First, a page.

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Ethnic artisans weaving a bright future

Updated: 2021-10-08 09:52 ( China Daily )
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Zhuang brocade weaver Li Donglian (right) works with a colleague at a workshop in June in Nanning, capital of the Guangxi Zhuang autonomous region. XIE ZHONGGUO/FOR CHINA DAILY

Less than a decade ago, Li Donglian had to leave home to work odd jobs, venturing out to neighboring provinces to make a living.

But in 2016, Li was given a life-changing opportunity to find her true calling-as an ethnic brocade weaver back in her own village of Banchi in the city of Chongzuo in South China's Guangxi Zhuang autonomous region.

"We are very proud of our traditional brocade. Many Zhuang women like myself have been weaving it all our lives. It's good that I can return to my roots to help more people understand and appreciate our heritage," says Li, 39, who is a fifth-generation Zhuang brocade weaver.

Zhuang brocade is deeply embedded in the traditions and customs of the region's major ethnic group. Archaeological evidence traces it back to the Western Han Dynasty (206 BC-AD 24).

Its bold colors and elaborate designs are based on ethnic symbols and motifs, ranging from geometrical patterns to flora and fauna, developed in the Tang (618-907) and Song (960-1279) dynasties and further improved throughout the Ming (1368-1644) and Qing (1644-1911) dynasties.

The invaluable knowledge and skills needed to produce Zhuang brocade make it a national-level intangible cultural heritage, part of a categorization system that recognizes the importance of conserving ethnic cultures across the country.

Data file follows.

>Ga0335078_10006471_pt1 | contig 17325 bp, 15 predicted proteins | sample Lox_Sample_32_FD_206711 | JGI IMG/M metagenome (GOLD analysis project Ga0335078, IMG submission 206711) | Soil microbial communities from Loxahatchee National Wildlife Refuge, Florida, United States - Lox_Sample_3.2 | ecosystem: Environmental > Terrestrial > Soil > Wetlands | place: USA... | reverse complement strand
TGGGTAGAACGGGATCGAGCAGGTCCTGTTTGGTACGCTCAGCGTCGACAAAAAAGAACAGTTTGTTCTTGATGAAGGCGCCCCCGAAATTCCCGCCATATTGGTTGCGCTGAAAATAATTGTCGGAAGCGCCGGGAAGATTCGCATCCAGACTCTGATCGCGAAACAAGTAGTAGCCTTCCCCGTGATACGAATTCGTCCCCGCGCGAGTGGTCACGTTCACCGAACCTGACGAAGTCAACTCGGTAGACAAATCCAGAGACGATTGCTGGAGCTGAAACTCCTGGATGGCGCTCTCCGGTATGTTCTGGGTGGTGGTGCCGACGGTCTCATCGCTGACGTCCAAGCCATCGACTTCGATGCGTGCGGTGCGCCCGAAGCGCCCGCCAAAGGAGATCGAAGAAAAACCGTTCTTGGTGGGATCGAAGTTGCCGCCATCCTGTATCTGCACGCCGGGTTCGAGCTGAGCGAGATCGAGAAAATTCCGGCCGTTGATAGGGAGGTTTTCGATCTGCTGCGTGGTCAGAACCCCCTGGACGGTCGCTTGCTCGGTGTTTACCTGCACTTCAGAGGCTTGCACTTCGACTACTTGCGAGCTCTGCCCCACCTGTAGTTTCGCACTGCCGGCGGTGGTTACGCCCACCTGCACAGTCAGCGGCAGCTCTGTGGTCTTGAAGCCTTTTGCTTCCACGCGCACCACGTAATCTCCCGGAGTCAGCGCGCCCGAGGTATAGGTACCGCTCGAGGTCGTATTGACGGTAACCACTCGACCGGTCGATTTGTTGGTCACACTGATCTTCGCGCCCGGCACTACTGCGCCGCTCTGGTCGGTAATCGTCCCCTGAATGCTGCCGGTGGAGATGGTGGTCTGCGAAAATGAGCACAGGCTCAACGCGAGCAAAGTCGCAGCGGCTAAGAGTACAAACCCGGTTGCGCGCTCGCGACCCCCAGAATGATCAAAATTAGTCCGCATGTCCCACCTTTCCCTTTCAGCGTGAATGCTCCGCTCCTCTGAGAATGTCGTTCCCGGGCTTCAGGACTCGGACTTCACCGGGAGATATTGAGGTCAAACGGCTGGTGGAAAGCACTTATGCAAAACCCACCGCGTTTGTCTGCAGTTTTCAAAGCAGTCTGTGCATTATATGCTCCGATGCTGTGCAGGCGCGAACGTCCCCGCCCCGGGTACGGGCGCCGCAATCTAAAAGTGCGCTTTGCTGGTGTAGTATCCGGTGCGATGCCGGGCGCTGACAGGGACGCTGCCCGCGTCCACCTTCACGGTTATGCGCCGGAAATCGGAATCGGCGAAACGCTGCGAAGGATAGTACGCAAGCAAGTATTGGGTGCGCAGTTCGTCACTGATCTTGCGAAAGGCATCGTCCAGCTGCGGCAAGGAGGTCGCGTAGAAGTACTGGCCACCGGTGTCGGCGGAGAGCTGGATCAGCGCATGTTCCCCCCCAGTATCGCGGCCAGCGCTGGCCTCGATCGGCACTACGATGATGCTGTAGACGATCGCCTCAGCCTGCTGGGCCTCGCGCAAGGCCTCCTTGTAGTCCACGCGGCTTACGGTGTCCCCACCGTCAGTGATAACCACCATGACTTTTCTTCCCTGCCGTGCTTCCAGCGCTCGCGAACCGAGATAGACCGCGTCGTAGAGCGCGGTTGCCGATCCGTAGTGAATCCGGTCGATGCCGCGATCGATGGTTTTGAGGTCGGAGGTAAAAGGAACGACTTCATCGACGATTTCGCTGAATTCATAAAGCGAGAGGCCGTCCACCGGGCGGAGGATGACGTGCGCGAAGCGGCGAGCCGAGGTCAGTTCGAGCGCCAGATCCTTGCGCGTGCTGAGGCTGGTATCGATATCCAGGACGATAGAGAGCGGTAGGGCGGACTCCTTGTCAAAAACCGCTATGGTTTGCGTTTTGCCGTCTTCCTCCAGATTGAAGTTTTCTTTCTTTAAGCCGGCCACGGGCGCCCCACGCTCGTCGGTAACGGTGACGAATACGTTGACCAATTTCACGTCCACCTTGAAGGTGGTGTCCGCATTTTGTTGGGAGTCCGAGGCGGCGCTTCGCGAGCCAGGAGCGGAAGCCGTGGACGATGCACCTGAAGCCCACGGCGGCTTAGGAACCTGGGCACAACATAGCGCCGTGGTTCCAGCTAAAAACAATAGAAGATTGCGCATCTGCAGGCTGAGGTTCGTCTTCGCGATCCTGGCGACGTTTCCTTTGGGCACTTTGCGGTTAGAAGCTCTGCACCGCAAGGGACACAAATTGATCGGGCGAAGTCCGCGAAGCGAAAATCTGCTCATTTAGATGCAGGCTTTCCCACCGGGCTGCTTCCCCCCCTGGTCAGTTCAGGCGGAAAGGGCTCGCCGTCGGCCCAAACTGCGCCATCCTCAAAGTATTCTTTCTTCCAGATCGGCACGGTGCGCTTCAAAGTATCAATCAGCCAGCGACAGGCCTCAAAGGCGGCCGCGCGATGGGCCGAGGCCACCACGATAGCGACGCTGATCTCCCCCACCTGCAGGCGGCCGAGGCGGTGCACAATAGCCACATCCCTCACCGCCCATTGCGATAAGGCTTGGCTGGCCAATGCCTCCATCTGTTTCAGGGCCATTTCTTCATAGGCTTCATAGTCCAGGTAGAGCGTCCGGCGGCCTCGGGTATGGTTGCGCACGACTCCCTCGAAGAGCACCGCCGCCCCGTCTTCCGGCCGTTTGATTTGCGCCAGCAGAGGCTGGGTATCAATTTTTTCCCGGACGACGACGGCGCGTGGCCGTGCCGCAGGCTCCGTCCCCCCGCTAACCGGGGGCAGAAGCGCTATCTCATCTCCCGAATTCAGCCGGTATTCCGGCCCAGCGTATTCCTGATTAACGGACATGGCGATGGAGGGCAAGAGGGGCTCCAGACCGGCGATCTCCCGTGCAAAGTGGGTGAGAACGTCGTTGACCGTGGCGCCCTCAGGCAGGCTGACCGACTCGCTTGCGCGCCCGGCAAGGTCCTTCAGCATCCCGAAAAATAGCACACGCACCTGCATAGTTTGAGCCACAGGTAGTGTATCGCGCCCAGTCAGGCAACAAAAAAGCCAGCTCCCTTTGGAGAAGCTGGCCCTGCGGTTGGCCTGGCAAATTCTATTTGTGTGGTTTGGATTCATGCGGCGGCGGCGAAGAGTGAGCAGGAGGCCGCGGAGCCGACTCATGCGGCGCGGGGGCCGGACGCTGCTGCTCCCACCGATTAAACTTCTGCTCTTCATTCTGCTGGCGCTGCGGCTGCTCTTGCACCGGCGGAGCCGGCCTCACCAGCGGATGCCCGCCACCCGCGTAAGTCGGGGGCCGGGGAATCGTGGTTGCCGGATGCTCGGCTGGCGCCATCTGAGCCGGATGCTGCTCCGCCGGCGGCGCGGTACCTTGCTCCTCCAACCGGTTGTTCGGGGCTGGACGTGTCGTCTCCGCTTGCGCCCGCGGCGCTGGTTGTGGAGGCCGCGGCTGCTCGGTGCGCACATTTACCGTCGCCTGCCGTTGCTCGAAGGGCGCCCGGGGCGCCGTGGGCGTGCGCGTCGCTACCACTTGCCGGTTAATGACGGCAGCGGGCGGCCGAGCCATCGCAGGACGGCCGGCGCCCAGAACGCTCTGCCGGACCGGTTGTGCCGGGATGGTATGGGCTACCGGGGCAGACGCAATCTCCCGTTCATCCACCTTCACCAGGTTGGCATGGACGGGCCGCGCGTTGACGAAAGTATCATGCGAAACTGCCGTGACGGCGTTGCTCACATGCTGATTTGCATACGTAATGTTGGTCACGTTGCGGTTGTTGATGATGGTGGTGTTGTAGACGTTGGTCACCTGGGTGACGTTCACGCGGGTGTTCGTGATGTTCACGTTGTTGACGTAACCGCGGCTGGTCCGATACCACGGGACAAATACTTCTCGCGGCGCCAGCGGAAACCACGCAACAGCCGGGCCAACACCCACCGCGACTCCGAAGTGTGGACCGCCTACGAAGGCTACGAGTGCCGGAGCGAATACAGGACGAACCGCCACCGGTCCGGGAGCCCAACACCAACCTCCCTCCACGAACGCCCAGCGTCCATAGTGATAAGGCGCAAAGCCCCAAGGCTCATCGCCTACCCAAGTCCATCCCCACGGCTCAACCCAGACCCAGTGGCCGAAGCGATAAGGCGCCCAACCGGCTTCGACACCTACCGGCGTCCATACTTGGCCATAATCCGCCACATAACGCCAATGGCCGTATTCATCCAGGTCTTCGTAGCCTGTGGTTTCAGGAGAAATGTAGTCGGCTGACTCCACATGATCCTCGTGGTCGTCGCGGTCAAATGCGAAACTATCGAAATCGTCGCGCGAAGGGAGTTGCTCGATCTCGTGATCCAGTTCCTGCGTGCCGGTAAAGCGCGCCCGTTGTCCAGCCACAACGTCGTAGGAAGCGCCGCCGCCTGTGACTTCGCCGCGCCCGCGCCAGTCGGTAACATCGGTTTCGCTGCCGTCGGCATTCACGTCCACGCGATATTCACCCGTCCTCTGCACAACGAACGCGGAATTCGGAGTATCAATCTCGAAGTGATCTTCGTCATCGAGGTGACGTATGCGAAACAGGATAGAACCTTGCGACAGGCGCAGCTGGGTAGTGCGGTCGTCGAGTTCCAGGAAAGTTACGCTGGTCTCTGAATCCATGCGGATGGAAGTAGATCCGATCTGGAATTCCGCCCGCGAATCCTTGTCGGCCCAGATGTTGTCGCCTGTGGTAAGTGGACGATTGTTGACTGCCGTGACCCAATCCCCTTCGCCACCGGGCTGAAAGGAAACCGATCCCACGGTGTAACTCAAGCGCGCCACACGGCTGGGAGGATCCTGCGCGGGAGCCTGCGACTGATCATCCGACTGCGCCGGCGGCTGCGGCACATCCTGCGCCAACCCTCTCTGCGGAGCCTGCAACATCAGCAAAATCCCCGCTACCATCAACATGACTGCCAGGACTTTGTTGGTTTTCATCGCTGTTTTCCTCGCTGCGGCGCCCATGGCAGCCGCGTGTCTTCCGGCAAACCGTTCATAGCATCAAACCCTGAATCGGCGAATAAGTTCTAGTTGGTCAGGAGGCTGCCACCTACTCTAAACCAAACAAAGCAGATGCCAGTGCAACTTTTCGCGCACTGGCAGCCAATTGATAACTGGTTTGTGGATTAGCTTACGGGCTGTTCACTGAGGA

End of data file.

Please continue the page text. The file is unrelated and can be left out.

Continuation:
During a visit to South China's Guangdong province in October 2020, President Xi Jinping said proactive efforts should be made to train inheritors of intangible cultural heritage.

There are now more than 100,000 intangible cultural heritage-related listings in China, ranging from national to county level.

The latest measures to preserve and promote Zhuang brocade are making inroads at home and abroad, in turn giving local weavers such as Li the confidence to contribute to the development of their communities.

"Our project uses community skills workshops to bring together the preservation and productivity of this traditional art, providing residents with meaningful employment by giving them opportunities to promote their ethnic brocade fabric and other products," says He Ka, head of Guangxi Jinzhuangjin Culture and Art Co.

Her group's decadelong Zhuang brocade work in Banchi helped train Li, who in turn now trains nearly one-third of the more than 170 village households.

The arrangement of Li's team-whose youngest weaver is 12 and oldest is 76-allows the adult women to continue taking care of farmwork and family. Weaving brocade for a few hours a day can boost their income significantly, allowing a single household to bring in up to 20,000 yuan ($3,100) a year.

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